Alcohol use is heavily ingrained in the American way of life.
Easy access to beer, wine and liquor can be found in nearly any grocery store, convenience shop or in a number of alcohol specialty outlets. However, alcohol-related health problems and accidents are some the leading causes of death in the United States. While Americans are not the biggest consumers of alcohol in the world, we do seem to have one of the most dysfunctional relationships with this intoxicant.
Alcohol statistics and new studies are showing just how unbalanced our relationship with alcohol has become.
Alcohol Abuse & the Underage Drinker
While the federally mandated legal age for purchase and consumption of alcohol is 21, millions of adolescents and young adults begin drinking long before they reach this age. The younger a person begins drinking, the more predisposed they become to developing an addiction or exploring other drugs. Some startling statistics concerning underage drinking include:
- Alcohol is a contributing factor in the top 3 causes of death, murder, suicide and accidents, in those aged 15-24
- Underage drinkers are nearly 8 times more likely to use illegal drugs
- Almost 7 percent of kids 12 years and older start binge drinking every year
Aside from putting youth at risk for physical injury or death, early alcohol use also negatively impacts a young person’s development and psychological health. Alcohol’s effects on the body and development are being studied at length. Kids who drink usually have more problems in their lives than those who do not, such as:
- Academic problems
- Emotional disturbances
- Loss of friends and social isolation
- Less engagement with extra-curricular groups and activities
- Engaging in risky behaviors
- Higher risk of being assaulted
Despite the well-known dangers of underage alcohol consumption, the U.S. still struggles with effective prevention to keep alcohol away from kids. While the drinking rates of adolescents have actually declined over the past decade, over 10 percent of all 12-18 year old students still engage in risky drinking behaviors.
Alcohol and the State of Public Health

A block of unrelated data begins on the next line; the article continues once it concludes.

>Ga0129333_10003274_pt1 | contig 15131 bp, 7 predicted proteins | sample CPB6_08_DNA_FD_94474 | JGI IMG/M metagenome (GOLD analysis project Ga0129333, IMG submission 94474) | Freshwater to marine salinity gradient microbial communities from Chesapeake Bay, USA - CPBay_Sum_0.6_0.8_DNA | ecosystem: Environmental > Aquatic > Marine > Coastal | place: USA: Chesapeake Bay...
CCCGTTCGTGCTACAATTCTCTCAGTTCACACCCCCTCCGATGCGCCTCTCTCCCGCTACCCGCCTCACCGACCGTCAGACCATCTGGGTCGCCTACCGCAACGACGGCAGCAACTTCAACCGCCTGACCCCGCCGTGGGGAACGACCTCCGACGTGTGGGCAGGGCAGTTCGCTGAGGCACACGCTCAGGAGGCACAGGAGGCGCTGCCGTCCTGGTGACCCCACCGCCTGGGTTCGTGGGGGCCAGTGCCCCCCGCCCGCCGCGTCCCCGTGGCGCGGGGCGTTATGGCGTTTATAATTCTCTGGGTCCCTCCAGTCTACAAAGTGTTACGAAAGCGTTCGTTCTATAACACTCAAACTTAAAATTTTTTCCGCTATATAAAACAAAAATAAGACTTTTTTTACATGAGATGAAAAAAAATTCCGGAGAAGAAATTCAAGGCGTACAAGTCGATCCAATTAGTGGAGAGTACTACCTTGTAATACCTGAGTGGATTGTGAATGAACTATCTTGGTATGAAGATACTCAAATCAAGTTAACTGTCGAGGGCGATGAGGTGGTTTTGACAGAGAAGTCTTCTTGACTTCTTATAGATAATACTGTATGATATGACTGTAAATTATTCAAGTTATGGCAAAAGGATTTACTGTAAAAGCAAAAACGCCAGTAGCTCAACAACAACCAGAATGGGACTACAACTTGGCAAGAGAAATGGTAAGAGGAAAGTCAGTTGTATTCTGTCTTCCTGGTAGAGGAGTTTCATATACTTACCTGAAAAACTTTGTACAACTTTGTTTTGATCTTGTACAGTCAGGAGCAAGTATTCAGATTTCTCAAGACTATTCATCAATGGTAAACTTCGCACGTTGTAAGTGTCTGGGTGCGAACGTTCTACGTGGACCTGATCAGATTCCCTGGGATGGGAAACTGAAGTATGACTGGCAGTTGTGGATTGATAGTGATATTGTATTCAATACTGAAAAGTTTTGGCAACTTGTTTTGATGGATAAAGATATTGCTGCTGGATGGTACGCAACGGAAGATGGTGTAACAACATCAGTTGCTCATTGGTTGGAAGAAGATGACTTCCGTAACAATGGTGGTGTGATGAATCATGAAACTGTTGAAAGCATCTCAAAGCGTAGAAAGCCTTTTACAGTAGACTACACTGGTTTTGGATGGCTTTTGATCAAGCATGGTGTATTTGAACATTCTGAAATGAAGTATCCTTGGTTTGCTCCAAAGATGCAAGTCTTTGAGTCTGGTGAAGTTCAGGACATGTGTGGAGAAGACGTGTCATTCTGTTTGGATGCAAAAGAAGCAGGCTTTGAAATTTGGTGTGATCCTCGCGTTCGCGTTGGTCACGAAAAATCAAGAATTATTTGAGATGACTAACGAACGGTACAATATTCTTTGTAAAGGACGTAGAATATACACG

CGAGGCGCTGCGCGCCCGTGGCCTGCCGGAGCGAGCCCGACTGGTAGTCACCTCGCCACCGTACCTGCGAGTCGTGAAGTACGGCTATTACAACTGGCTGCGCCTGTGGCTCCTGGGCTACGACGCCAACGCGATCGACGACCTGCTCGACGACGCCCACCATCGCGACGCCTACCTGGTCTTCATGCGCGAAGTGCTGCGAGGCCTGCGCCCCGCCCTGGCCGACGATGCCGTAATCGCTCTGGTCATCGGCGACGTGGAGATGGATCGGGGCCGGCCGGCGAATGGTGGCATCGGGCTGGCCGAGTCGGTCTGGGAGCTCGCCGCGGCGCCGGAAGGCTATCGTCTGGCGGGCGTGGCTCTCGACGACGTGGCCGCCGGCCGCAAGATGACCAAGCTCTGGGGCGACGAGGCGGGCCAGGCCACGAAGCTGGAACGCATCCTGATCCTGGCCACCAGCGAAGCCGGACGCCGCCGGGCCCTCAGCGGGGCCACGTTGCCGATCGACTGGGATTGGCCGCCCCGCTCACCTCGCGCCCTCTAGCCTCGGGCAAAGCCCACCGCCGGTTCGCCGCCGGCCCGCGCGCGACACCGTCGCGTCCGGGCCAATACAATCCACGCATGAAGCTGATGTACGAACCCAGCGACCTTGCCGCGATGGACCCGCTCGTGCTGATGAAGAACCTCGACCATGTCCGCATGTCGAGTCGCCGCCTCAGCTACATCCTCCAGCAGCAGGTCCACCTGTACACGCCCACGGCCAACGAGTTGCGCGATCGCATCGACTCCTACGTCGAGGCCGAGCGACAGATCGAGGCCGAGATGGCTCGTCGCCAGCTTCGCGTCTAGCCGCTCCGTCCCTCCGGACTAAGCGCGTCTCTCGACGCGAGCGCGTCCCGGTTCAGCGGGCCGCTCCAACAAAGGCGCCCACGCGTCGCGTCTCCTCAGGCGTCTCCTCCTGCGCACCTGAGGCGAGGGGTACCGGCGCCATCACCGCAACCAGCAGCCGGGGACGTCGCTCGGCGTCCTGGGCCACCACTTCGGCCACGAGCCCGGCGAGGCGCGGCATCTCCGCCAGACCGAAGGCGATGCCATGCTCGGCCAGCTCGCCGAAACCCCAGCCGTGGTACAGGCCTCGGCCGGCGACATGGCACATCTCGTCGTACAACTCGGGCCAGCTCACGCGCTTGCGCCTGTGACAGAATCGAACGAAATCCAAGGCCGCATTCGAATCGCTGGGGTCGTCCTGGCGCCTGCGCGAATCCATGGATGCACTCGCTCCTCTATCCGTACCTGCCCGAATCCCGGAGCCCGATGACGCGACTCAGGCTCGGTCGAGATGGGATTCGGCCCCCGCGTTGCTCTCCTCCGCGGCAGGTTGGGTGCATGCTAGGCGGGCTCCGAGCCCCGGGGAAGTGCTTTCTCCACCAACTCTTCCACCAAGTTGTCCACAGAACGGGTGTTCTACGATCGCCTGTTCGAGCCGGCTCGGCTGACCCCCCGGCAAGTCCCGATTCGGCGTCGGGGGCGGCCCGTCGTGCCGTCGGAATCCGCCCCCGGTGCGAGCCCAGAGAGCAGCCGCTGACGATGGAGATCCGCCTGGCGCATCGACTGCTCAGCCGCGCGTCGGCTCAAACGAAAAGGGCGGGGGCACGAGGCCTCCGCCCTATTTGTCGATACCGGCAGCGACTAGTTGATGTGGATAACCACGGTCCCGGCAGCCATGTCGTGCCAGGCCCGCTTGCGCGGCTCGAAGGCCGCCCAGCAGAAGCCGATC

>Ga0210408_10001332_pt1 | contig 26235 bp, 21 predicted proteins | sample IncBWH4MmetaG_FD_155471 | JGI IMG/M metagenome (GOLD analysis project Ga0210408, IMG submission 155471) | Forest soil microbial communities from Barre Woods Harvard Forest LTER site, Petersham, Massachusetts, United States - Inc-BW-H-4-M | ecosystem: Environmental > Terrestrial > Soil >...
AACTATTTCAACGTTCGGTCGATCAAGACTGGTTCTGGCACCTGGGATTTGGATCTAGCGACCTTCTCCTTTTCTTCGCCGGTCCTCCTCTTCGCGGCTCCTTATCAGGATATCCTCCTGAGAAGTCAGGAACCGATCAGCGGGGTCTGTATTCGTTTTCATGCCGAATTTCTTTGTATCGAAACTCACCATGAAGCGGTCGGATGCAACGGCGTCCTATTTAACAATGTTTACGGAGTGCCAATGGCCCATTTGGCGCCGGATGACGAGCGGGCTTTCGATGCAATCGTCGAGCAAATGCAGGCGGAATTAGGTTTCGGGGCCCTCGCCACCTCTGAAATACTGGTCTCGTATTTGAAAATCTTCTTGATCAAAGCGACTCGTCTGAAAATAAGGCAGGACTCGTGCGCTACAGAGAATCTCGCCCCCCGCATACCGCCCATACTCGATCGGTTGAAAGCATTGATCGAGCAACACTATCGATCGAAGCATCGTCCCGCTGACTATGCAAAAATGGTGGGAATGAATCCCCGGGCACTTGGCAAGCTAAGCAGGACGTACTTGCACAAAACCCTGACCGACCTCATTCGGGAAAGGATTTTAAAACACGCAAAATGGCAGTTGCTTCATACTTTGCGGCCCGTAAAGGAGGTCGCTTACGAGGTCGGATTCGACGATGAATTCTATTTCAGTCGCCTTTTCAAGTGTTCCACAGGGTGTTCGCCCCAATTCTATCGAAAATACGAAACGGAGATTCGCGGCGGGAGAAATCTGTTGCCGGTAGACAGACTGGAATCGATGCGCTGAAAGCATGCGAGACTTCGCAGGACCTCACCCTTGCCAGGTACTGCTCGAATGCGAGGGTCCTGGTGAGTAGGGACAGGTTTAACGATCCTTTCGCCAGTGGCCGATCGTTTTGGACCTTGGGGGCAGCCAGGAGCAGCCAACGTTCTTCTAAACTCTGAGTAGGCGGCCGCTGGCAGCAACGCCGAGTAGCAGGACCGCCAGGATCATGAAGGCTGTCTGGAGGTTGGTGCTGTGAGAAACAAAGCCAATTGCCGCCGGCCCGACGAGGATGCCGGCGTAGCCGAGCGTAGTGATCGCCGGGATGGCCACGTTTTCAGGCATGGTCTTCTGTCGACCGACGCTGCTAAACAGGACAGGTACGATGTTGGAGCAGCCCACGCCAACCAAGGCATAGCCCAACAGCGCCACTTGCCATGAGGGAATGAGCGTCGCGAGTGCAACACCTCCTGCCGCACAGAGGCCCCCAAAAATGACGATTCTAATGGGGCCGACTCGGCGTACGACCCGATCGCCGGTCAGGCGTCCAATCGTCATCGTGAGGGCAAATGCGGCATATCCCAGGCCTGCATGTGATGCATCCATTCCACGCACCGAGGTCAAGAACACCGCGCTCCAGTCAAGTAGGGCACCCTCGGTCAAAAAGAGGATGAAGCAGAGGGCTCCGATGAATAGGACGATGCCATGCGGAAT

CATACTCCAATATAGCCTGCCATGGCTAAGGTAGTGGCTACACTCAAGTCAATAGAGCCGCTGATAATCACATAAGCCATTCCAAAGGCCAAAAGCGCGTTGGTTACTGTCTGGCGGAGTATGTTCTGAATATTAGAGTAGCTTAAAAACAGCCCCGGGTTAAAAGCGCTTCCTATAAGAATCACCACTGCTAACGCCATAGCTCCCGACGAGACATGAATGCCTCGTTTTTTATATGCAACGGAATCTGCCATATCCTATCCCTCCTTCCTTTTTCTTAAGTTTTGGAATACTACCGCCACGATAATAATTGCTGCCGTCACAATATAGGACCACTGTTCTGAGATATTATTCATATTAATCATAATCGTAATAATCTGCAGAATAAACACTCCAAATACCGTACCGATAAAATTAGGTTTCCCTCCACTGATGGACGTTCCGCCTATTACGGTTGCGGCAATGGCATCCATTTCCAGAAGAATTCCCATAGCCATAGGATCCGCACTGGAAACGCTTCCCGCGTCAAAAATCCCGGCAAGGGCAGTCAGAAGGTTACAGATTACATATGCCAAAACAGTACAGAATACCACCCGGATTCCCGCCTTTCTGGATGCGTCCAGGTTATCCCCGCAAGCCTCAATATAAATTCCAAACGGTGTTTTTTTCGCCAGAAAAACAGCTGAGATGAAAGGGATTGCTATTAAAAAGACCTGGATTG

Even if an individual doesn’t begin drinking until they reach the legal age, alcohol still poses a huge threat to public health and safety. As a nation that is attempting to reinvent our healthcare system, we face a large challenge in terms of alcohol-related costs and burdens on hospitals, such as:
- Creating an annual healthcare cost that tops $22 billion
- Creating a base of patients responsible for 25-40 percent of hospital admissions
- Putting children of alcoholics at a 60 percent higher risk of being hospitalized than children of non-drinkers
Overburdening an already over-taxed hospital system hurts everyone. Doctors and nurses must divert their attention to drinking-related health problems and trauma, while hospitals are overcrowded due to drinking-related admissions. When healthcare providers are overburdened by these problems, there is decreased community access to healthcare, lowered quality of services provided and overall price increases for all patients.
Alcohol and Public Safety
Opening a bottle of beer is almost akin to opening a Pandora’s box filled with potentially fatal accidents. People who drink put themselves and others at a higher risk for experiencing injury, trauma or even death:
- Over 5,000 people are killed every year from drunk driving crashes
- Nearly half a million people are seriously injured in drunk driving crashes
- About 80 percent of violent criminal offenses involve alcohol
- Nearly half of all child abuse cases cite alcohol as a component
- Alcohol is a consumed in over 75 percent of assault and rape cases
- Alcohol plays a role in over half of all domestic abuse cases
Clearly, alcohol abuse puts everyone at risk. Instances of violent crimes, sexual assault and child abuse are all increased by the misuse of alcohol, hurting some of the United States’ youngest and most vulnerable populations.
Alcohol Abuse & Mental Health
Substance abuse and mental health problems are often experienced concurrently. While many alcoholics drink in a misguided attempt to self-medicate themselves and relieve symptoms of mental illness, drinking actually compounds their issues. Once a certain threshold is passed, even moderate drinking becomes harmful to the body and mind.
Alcohol abuse may predispose otherwise healthy individuals to developing a mental health issue, such as depression, panic disorders or anxiety. Users of alcohol commonly experience mental illness, as is evidenced by the following information:
- About 40 percent of alcohol abusers suffer from a serious mental illness, such as clinical depression or a mood disorder
- People with panic or depression problems are 4 times as likely to drink
- About 1/3 of all alcoholics also suffer from a mood disorder
- Alcohol may contribute to the development of mental illness, with over 70 percent of alcoholics stating that their drinking preceded symptoms of mental illness
Alcohol abuse further isolates individuals with mental health issues, often prolonging the time they suffer before accessing appropriate treatment.
Prevention of Alcohol Abuse in the United States
The U.S. has had a troubled past with alcohol, and it is clear from the lessons learned during the Prohibition era that eliminating legitimate access to intoxicants doesn’t prevent abuse. As a country, we must focus heavily upon education and prevention efforts in order to help save communities, families and individuals from the damaging effects of alcohol.
Hopefully, laws and public health agencies will continue to evolve in order to deal with the consequences of alcohol abuse with increasingly proactive and constructive techniques.